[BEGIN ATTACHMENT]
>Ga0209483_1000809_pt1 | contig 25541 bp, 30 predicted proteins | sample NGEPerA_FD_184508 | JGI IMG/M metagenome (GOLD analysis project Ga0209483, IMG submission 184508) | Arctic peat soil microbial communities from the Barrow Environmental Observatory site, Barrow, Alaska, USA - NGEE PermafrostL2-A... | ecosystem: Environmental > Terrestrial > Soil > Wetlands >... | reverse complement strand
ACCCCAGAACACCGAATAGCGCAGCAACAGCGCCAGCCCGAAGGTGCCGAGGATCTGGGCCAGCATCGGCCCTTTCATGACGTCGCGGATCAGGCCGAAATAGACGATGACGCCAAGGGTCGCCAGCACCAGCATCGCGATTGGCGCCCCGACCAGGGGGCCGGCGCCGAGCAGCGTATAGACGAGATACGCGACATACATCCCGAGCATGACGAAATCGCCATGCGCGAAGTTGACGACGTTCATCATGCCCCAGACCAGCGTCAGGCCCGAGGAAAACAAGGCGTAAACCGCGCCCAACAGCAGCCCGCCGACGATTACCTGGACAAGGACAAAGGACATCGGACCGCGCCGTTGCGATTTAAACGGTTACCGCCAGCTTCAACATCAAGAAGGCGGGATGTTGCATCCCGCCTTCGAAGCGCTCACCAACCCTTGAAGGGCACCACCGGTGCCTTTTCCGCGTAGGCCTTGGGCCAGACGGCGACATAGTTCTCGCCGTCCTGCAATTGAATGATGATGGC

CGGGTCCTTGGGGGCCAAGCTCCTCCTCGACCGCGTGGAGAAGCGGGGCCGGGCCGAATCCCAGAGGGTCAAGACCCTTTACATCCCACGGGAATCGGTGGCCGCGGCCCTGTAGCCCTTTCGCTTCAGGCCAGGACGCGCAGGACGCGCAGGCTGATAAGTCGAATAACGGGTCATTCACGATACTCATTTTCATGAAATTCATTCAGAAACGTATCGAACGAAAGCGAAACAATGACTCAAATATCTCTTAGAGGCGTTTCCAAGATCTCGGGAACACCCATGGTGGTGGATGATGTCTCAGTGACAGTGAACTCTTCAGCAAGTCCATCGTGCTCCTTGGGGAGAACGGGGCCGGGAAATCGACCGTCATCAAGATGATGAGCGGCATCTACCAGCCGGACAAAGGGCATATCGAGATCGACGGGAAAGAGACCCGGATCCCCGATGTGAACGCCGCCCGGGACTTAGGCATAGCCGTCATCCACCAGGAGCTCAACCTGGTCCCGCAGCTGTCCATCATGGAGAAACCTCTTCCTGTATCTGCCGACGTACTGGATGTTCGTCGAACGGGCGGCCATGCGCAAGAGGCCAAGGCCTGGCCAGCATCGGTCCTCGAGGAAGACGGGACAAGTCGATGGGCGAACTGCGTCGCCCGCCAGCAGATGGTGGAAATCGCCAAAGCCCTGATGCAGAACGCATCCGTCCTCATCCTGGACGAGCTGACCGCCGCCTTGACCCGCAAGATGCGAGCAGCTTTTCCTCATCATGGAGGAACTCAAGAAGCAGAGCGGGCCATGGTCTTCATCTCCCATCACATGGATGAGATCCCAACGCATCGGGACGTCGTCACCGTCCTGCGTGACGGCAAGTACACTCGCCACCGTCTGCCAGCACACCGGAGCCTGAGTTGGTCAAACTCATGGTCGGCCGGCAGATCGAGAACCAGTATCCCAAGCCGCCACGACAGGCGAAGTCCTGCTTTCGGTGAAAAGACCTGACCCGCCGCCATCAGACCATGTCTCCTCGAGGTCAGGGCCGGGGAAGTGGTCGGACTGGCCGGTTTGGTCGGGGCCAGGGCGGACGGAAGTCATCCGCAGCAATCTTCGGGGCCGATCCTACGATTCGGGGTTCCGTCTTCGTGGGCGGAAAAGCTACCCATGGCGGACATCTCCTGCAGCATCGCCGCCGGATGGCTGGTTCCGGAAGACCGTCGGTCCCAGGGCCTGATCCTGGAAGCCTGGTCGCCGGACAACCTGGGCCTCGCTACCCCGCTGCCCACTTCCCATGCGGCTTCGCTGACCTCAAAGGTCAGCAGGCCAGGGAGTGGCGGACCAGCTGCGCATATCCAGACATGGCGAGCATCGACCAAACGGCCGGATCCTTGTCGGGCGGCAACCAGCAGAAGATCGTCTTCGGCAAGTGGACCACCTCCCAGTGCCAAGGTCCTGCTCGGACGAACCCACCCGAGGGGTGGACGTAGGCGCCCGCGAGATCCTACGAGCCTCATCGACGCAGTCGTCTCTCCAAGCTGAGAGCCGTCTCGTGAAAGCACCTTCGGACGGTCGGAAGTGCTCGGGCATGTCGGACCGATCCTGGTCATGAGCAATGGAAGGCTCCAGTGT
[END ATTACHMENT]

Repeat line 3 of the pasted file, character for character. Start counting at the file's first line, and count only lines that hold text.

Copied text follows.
CGGGTCCTTGGGGGCCAAGCTCCTCCTCGACCGCGTGGAGAAGCGGGGCCGGGCCGAATCCCAGAGGGTCAAGACCCTTTACATCCCACGGGAATCGGTGGCCGCGGCCCTGTAGCCCTTTCGCTTCAGGCCAGGACGCGCAGGACGCGCAGGCTGATAAGTCGAATAACGGGTCATTCACGATACTCATTTTCATGAAATTCATTCAGAAACGTATCGAACGAAAGCGAAACAATGACTCAAATATCTCTTAGAGGCGTTTCCAAGATCTCGGGAACACCCATGGTGGTGGATGATGTCTCAGTGACAGTGAACTCTTCAGCAAGTCCATCGTGCTCCTTGGGGAGAACGGGGCCGGGAAATCGACCGTCATCAAGATGATGAGCGGCATCTACCAGCCGGACAAAGGGCATATCGAGATCGACGGGAAAGAGACCCGGATCCCCGATGTGAACGCCGCCCGGGACTTAGGCATAGCCGTCATCCACCAGGAGCTCAACCTGGTCCCGCAGCTGTCCATCATGGAGAAACCTCTTCCTGTATCTGCCGACGTACTGGATGTTCGTCGAACGGGCGGCCATGCGCAAGAGGCCAAGGCCTGGCCAGCATCGGTCCTCGAGGAAGACGGGACAAGTCGATGGGCGAACTGCGTCGCCCGCCAGCAGATGGTGGAAATCGCCAAAGCCCTGATGCAGAACGCATCCGTCCTCATCCTGGACGAGCTGACCGCCGCCTTGACCCGCAAGATGCGAGCAGCTTTTCCTCATCATGGAGGAACTCAAGAAGCAGAGCGGGCCATGGTCTTCATCTCCCATCACATGGATGAGATCCCAACGCATCGGGACGTCGTCACCGTCCTGCGTGACGGCAAGTACACTCGCCACCGTCTGCCAGCACACCGGAGCCTGAGTTGGTCAAACTCATGGTCGGCCGGCAGATCGAGAACCAGTATCCCAAGCCGCCACGACAGGCGAAGTCCTGCTTTCGGTGAAAAGACCTGACCCGCCGCCATCAGACCATGTCTCCTCGAGGTCAGGGCCGGGGAAGTGGTCGGACTGGCCGGTTTGGTCGGGGCCAGGGCGGACGGAAGTCATCCGCAGCAATCTTCGGGGCCGATCCTACGATTCGGGGTTCCGTCTTCGTGGGCGGAAAAGCTACCCATGGCGGACATCTCCTGCAGCATCGCCGCCGGATGGCTGGTTCCGGAAGACCGTCGGTCCCAGGGCCTGATCCTGGAAGCCTGGTCGCCGGACAACCTGGGCCTCGCTACCCCGCTGCCCACTTCCCATGCGGCTTCGCTGACCTCAAAGGTCAGCAGGCCAGGGAGTGGCGGACCAGCTGCGCATATCCAGACATGGCGAGCATCGACCAAACGGCCGGATCCTTGTCGGGCGGCAACCAGCAGAAGATCGTCTTCGGCAAGTGGACCACCTCCCAGTGCCAAGGTCCTGCTCGGACGAACCCACCCGAGGGGTGGACGTAGGCGCCCGCGAGATCCTACGAGCCTCATCGACGCAGTCGTCTCTCCAAGCTGAGAGCCGTCTCGTGAAAGCACCTTCGGACGGTCGGAAGTGCTCGGGCATGTCGGACCGATCCTGGTCATGAGCAATGGAAGGCTCCAGTGT